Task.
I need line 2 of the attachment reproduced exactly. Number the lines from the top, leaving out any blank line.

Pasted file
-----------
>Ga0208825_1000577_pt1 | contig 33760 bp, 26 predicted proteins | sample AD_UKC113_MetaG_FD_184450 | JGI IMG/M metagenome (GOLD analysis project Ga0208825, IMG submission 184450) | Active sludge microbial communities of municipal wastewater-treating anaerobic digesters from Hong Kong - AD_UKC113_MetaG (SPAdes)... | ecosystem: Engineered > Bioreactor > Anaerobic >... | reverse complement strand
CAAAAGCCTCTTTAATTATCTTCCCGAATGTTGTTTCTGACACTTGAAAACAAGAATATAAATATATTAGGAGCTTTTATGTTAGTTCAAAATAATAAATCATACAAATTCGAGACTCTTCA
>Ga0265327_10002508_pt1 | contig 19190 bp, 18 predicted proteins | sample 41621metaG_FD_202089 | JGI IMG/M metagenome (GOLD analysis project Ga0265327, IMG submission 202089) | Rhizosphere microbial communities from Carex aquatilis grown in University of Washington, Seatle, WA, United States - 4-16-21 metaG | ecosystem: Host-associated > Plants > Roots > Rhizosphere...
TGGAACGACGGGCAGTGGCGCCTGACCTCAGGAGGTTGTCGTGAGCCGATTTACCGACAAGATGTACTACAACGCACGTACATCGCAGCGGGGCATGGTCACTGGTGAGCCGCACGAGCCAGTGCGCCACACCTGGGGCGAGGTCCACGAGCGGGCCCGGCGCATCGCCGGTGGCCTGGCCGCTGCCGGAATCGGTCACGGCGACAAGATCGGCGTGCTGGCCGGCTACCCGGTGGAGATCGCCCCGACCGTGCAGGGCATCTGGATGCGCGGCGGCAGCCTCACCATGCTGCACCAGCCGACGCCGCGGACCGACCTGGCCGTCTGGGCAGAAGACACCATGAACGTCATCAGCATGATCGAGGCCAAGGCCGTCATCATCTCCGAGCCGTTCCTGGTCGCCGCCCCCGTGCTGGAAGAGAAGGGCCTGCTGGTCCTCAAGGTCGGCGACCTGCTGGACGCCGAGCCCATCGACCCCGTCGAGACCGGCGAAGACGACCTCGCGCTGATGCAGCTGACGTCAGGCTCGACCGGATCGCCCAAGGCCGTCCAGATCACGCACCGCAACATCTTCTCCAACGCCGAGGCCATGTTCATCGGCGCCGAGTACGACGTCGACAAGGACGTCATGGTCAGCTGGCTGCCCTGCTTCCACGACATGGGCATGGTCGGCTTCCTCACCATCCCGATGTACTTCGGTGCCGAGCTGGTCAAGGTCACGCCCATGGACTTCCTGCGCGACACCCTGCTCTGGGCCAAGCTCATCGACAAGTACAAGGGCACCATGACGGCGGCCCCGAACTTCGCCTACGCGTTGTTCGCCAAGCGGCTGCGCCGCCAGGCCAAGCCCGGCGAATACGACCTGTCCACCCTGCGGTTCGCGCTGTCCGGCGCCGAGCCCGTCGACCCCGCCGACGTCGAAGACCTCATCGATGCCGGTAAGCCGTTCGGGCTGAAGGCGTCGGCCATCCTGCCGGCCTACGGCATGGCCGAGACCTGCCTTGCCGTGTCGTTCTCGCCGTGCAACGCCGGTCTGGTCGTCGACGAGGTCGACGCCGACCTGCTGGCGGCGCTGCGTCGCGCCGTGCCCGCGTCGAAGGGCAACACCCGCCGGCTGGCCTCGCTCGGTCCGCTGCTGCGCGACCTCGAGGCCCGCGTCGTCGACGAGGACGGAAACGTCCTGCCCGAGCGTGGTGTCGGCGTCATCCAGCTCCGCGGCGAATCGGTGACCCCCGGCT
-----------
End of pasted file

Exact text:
CAAAAGCCTCTTTAATTATCTTCCCGAATGTTGTTTCTGACACTTGAAAACAAGAATATAAATATATTAGGAGCTTTTATGTTAGTTCAAAATAATAAATCATACAAATTCGAGACTCTTCA